Friday, November 10, 2006

Holy cow!

What a difference!! Two days ago it was 81º and look at this morning!!


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Luckily we got the hens moved last night.

Here is the old place … leaking and snow on the floor, already.


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Here is the new place … lots of thick hay for a bed, new feeder that won’t get dirty and water up on a block to stay clean!

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Harley, too shy to show his face, is looking at the corner

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Rupert showing the girls the new feeder
This morning I left them in the pen until about noon so that they would know where the nest boxes were and where the roost was. The hens have all (but one) laid in the boxes – one new one is laying on the floor, so far.

I also found a nest of six green eggs. Our escape artist (before we let the gate open) evidentially chose that place because she was always getting into the main barn if I had the half door open and she’s a green egg layer. I tested them, found them good and boiled them for Norm … he had two for lunch.

“Now, how do you test eggs?” I can hear some people ask. If you are unsure of the age of the egg and you are pretty sure they have not been “set” on (clucky hen trying to make babies), you can put them in water. There is an air pocket in the tip of the egg … the fresher the egg, the smaller the air pocket, and vice versa. If the egg is very stale, nearly rotten, it will float. If the egg is just a little stale, it will start to float but the bottom will stay on the “floor” of the water container.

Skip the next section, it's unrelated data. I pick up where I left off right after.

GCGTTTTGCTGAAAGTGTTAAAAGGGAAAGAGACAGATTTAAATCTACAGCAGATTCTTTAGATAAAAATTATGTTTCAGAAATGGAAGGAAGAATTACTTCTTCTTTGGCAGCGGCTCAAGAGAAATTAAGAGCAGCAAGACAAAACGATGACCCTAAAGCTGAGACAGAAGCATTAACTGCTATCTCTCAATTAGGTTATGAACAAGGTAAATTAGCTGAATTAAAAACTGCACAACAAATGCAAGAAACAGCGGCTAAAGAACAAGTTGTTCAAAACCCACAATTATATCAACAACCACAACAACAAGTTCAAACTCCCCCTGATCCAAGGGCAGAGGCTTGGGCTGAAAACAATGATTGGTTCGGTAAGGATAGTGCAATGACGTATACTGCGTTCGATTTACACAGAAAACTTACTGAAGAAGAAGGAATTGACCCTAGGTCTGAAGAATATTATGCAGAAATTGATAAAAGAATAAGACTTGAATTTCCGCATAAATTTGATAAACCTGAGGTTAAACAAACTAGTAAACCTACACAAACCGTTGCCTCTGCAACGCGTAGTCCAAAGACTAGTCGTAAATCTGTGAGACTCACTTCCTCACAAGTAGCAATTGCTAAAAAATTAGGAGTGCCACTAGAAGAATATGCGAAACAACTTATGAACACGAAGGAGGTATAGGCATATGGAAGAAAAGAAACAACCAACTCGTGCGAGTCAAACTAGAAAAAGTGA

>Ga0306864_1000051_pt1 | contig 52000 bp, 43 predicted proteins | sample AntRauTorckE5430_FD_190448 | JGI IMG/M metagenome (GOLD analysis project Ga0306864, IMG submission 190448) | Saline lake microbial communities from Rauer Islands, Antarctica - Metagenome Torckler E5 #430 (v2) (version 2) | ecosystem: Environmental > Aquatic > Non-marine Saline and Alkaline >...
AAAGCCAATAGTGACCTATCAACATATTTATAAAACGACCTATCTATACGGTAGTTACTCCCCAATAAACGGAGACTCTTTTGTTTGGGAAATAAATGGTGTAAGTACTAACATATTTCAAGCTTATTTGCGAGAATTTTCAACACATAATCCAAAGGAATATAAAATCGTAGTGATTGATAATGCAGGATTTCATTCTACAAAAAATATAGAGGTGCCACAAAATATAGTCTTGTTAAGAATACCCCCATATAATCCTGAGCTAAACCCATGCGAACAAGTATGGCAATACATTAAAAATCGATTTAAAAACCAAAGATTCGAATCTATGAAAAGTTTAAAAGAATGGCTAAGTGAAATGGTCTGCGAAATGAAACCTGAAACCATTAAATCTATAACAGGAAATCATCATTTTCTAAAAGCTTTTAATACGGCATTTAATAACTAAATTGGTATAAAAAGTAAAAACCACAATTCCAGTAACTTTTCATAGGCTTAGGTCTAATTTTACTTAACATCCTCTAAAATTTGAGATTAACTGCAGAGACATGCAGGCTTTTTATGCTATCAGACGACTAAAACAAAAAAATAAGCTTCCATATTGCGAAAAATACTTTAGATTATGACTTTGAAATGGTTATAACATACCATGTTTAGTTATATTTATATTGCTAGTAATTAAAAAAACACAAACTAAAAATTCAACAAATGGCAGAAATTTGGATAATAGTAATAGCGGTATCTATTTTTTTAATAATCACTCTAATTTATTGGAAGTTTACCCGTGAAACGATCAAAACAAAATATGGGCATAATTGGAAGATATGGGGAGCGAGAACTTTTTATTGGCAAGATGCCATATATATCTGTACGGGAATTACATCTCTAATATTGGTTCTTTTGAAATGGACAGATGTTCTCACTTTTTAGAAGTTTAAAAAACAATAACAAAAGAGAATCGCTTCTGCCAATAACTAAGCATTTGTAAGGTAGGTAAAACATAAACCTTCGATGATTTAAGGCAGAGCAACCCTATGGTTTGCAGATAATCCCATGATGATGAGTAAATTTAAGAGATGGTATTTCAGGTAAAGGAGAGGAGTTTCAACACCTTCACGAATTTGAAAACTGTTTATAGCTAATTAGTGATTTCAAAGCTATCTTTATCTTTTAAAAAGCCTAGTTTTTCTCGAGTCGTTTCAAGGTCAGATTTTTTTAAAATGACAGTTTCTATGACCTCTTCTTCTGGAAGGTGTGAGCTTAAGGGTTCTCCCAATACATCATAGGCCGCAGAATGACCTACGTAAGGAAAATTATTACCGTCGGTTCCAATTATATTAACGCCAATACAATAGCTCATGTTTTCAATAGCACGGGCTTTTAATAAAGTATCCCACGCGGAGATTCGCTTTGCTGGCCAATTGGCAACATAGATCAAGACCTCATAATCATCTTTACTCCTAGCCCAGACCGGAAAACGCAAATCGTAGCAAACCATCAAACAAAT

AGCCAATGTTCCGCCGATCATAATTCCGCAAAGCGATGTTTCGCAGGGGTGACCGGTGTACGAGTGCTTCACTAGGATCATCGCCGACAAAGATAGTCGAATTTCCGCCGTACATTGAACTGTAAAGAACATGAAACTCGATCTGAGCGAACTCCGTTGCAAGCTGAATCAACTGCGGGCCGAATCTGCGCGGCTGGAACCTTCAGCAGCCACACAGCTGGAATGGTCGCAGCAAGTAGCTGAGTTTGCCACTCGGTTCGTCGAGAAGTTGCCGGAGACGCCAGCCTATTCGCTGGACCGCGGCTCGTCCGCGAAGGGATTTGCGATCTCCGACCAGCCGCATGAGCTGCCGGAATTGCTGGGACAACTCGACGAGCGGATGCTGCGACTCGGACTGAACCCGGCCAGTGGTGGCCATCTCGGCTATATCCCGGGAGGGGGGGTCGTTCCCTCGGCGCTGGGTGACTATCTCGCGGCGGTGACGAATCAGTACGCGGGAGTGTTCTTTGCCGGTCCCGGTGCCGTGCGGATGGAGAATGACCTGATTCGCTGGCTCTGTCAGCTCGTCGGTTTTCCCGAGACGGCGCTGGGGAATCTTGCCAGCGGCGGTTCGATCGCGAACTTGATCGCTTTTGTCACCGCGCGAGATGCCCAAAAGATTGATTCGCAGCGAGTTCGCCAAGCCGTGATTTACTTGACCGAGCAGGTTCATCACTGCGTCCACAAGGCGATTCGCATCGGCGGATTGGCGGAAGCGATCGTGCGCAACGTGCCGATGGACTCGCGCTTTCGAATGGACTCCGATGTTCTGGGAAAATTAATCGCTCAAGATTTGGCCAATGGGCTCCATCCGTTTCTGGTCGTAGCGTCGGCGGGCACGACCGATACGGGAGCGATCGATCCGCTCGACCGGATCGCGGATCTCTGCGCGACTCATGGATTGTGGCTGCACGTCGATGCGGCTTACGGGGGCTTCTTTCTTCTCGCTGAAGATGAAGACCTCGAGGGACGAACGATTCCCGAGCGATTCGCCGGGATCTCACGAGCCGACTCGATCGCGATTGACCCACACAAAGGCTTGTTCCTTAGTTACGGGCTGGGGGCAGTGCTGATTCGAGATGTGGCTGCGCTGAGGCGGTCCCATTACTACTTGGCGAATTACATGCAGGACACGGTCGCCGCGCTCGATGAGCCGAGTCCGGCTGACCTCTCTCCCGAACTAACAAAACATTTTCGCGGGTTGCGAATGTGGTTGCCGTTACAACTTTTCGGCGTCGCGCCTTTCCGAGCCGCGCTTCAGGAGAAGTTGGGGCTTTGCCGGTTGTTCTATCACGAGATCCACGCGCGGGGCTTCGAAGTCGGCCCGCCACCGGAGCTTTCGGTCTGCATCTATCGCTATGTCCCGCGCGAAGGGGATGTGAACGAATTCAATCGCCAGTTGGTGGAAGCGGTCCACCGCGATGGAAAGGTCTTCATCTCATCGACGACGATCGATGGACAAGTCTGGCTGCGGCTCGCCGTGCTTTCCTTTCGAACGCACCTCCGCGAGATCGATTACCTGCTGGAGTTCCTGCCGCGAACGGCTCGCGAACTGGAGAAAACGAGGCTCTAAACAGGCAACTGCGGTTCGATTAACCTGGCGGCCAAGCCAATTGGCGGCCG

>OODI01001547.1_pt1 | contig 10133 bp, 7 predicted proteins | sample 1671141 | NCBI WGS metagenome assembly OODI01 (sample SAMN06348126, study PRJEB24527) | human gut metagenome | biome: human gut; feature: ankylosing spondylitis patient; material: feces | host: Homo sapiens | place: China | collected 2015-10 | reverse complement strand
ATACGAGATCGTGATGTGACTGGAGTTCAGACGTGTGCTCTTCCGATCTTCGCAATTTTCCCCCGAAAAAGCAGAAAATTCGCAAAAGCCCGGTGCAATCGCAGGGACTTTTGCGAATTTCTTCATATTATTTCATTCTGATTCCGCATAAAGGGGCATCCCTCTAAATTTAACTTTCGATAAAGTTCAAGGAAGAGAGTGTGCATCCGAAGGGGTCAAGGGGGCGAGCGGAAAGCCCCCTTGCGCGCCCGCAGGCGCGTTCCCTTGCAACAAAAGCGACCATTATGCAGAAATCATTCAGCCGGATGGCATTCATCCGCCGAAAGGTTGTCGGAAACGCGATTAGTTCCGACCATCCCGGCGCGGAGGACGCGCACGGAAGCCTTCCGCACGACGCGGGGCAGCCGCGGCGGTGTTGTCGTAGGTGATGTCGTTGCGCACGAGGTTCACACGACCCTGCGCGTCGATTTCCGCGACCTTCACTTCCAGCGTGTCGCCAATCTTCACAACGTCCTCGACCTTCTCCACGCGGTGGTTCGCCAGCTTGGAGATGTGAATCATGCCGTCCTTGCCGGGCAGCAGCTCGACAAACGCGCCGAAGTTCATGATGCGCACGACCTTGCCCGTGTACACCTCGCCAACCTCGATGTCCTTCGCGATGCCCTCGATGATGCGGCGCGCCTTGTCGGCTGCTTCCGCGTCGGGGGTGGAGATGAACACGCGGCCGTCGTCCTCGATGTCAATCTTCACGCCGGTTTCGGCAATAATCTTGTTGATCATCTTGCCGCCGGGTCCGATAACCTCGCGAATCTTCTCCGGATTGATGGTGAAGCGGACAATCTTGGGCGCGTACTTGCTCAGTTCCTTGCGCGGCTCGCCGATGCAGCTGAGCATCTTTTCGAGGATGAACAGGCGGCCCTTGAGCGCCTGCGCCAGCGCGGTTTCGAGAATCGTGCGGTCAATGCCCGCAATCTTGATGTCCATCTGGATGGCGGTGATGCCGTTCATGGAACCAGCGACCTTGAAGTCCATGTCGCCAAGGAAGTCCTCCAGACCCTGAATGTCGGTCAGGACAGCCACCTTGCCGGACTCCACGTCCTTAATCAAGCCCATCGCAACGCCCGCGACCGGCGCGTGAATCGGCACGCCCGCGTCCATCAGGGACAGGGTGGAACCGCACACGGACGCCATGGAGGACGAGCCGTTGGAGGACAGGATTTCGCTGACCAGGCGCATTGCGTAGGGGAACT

If, by chance, the egg is starting to grow into a chicken, it will not float, so you cannot tell a fresh egg from a started chick by floating. If you feel that you have the chance of a started egg, you must “candle” it … in a dark place, put a flashlight to the egg and you should be able to see through it. No growth, it’s safe .. any kind of blood vessels or anything else, it’s a new baby coming.

Today was the anniversary of the Edmund Fitzgerald … many people in Minnesota remember that day in 1975 … others just know of the song by Gordon Lightfoot – “The Wreck of the Edmund Fitzgerald.”

It was cold today but will be nicer tomorrow. You have a beautiful day.

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